Do you need to modify your carry gun? Should you?

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In the dim past (which wasn’t really all that long ago), if you needed to change something on your carry gun you took it to a gunsmith. You’d wait for him to do the work, pay him lots of money, and go home happy — more or less.

That was the state of things largely because making the available guns suitable for concealed carry and self defense required modifications. In fact, not all that many years ago it was difficult just to find a reliable autoloading pistol, one which would make it through a full day of training! In any case, going to the gunsmith was often a necessity for those early concealed carriers.

Times have changed

Today’s world is very different: it’s actually hard to find bad guns on today’s market! Though sub-optimal designs still proliferate, even those are functionally better than they were a couple of decades ago. The carry guns we have today, with few exceptions, are both more reliable and easier to shoot well than the guns of just a generation past. There are always exceptions to that observation, but if you buy just about any modern striker fired pistol it’s going to be true.

Gone are the days when gunsmiths had to do extensive (and expensive) work on a pistol just to make it reliable, and with fewer people carrying revolvers action jobs are rapidly becoming a thing of the past. You can pick up just about any Glock, M&P, Springfield XD, polymer Walther, or Steyr pistol and they’ll all work just fine out of the box. They’ll be fun and easy to shoot, too.

Do-it-yourself is big business

In this new age making changes to your carry gun is easier than ever. “Drop in” parts, meaning parts that don’t have to be specifically fitted to an individual gun, are the norm. If you have a modern handgun of recent manufacture, chances are you can order up parts and install them yourself within a few minutes of opening the package. Many companies have sprung up to supply all manner of accessories — and they’re all marketed as “vital” to shooting well. There are more parts and accessories available today than at any time I can remember; special triggers and barrels and other accoutrements litter the internet.

So, we have an apparent contradiction: defensive firearms are more suited to the job than they’ve ever been, and yet you can make more modifications than you’ve ever been able to (faster and cheaper to boot.) The question is: do you really need any of those products?

Think before you spend

There are a lot of people, for instance, who are convinced that in order to defend themselves with their carry gun they need a special trigger to reduce the pull weight and increase the speed of the reset. Is that something you need to do? In the vast majority of cases I’d say no; the factory triggers on modern striker fired pistols do vary quite a bit in quality, but I’ve not found myself nor my students handicapped with even the worst of them. (Some of them, like my beloved Steyr S9-A1, are really quite good already and would be difficult to improve.)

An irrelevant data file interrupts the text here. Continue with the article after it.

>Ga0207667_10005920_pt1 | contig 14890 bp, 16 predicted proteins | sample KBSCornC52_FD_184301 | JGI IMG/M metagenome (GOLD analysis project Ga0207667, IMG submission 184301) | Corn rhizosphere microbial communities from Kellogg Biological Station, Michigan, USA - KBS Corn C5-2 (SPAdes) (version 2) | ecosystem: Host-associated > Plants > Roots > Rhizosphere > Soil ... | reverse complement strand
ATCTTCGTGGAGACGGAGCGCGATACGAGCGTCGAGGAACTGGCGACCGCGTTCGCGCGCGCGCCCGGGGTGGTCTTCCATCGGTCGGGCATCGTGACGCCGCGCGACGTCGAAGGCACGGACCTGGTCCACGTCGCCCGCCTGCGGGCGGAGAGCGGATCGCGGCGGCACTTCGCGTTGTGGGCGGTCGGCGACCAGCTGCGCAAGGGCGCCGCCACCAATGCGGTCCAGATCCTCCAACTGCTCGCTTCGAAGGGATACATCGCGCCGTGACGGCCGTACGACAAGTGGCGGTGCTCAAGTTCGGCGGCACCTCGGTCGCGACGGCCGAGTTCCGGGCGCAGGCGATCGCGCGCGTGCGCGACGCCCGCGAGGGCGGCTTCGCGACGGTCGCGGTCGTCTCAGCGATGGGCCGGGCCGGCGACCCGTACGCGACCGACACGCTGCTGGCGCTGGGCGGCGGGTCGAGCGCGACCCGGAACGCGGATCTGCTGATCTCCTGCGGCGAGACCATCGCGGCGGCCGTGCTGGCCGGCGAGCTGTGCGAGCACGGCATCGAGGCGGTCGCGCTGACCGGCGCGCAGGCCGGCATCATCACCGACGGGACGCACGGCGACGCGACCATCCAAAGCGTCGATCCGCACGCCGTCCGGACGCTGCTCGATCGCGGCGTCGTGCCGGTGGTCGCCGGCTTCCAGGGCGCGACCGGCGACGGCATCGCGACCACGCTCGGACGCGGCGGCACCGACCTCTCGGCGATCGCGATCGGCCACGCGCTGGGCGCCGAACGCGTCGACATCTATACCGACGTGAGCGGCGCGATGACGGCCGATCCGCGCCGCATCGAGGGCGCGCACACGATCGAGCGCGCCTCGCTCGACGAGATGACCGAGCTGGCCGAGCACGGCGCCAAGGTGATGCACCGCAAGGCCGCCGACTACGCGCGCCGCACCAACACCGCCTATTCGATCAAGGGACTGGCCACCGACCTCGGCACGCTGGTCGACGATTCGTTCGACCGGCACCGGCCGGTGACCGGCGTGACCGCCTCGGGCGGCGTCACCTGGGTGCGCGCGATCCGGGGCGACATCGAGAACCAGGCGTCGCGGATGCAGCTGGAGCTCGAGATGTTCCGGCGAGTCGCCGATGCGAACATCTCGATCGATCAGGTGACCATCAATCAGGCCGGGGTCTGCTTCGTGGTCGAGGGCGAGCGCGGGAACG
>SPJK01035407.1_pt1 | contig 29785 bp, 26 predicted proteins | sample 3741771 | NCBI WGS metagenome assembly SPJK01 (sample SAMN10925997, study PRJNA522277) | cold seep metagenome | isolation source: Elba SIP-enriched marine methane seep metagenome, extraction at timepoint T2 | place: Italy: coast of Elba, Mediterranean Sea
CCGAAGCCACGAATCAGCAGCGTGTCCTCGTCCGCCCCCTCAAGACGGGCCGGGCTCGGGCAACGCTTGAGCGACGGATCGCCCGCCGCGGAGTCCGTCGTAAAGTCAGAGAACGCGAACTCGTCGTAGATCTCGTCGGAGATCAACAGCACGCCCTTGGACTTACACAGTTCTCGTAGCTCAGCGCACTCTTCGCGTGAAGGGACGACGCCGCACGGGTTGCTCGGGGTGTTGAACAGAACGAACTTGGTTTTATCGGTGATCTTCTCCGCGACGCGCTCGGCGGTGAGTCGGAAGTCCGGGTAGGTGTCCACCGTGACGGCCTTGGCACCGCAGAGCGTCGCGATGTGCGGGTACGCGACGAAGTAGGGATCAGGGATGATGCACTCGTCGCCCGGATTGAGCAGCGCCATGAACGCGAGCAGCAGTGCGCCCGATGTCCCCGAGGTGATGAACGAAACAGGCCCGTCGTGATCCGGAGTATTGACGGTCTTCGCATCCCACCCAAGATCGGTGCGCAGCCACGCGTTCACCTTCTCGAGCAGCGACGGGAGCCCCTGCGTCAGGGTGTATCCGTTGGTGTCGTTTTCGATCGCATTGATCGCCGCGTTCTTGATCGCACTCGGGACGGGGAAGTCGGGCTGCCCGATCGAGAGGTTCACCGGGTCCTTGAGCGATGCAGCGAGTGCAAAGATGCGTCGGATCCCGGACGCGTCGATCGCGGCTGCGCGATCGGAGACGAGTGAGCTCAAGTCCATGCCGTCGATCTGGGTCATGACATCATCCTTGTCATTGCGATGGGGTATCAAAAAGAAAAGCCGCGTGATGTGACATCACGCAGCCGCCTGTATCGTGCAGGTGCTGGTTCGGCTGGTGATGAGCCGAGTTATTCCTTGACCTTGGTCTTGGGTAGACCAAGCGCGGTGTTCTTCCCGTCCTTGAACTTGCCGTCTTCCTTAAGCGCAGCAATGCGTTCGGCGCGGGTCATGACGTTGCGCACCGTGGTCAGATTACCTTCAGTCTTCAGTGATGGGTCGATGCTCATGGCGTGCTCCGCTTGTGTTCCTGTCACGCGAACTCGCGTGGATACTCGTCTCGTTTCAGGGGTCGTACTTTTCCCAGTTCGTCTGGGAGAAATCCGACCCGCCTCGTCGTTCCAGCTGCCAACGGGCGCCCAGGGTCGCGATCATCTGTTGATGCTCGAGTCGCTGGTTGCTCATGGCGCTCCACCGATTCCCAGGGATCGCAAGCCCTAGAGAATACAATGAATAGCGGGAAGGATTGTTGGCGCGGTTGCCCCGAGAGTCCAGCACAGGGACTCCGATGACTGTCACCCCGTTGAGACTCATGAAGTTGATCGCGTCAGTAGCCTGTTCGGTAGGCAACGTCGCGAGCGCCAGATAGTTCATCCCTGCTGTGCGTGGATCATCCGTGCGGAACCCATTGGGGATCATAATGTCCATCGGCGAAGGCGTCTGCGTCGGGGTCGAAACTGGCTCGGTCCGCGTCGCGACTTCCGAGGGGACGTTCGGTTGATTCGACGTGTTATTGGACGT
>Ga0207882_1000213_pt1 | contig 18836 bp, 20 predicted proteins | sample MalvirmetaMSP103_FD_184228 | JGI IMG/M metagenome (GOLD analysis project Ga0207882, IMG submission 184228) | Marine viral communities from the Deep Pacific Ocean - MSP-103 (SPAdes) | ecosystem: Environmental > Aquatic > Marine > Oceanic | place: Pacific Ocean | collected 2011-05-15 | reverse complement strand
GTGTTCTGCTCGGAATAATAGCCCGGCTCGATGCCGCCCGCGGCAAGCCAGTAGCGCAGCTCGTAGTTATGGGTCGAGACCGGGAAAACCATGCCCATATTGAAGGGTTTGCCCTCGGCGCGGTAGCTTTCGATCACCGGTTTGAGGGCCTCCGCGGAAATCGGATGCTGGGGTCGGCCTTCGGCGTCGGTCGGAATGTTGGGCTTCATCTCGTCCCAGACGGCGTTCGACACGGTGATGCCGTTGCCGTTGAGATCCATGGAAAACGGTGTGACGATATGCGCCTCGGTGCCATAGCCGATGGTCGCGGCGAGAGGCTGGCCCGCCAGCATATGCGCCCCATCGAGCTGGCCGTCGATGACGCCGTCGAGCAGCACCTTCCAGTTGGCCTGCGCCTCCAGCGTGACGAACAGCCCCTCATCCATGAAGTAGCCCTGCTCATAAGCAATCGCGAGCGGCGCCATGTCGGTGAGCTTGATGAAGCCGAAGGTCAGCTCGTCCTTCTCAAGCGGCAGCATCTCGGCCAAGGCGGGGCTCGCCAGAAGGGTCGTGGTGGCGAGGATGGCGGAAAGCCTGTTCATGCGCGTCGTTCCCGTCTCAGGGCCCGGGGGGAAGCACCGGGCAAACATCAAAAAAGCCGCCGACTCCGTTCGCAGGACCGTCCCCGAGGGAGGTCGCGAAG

In most cases I’ve observed that the money students have spent on things like trigger “upgrades” would have been better spent on practice ammunition and range time. Doing so would have taught them to handle the stock trigger properly while at the same time allowed them to practice all the other skills related to defensive shooting.

The various bolt-on and drop-in devices don’t really bolster the carry gun’s operation. What they do is give the owner a false sense of competency, a feeling that the new parts are what will enable them to deal with a surprise attacker rather than their learned and practiced skills. It also reinforces the notion that their gun is the primary instrument of their physical safety, rather than simply a special-purpose tool for a narrow range of defensive circumstances.

Hardware doesn’t keep you safe

Don’t fall into that trap. Buy a quality firearm, then learn to shoot it properly. You’re living in an age when the defensive carry handgun has never been as reliable or as “shootable” as it is today, and those “go fast” parts won’t make a scintilla of difference in the outcome of your defensive shooting.

Don’t be fooled and don’t be led.

– Grant Cunningham

P.S.: I know someone is probably going to make the comment “who cares what people carry?” or “what business is it of yours?” Simple: my job is to educate people, to help them make good self defense decisions. Informing my students about spending money needlessly on things that won’t make them any safer is part of that job; to not do so would be a lack of integrity on my part. When I go home at the end of the day, do I care what you carry? Nope. Do I care that you understand your own decision making process with regard to your personal safety? Yep. If that offends the people whose self image is wrapped up in their gun bling, so be it.

 
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About the Author:

Grant Cunningham is a renowned author and teacher in the fields of self defense, defensive shooting education and personal safety. He’s written several popular books on handguns and defensive shooting, including "The Book of the Revolver", "Shooter’s Guide To Handguns", "Defensive Revolver Fundamentals", "Defensive Pistol Fundamentals", and "Practice Strategies for Defensive Shooting" (Fall 2015.) Grant has also written articles on shooting, self defense, training and teaching for many magazines and shooting websites, including Concealed Carry Magazine, Gun Digest Magazine, the Association of Defensive Shooting Instructors ADSI) and the popular Personal Defense Network training website. He’s produced a DVD in the National Rifle Association’s Personal Firearm Defense series titled "Defensive Revolver Fundamentals" and teaches defensive shooting and personal safety courses all over the United States.
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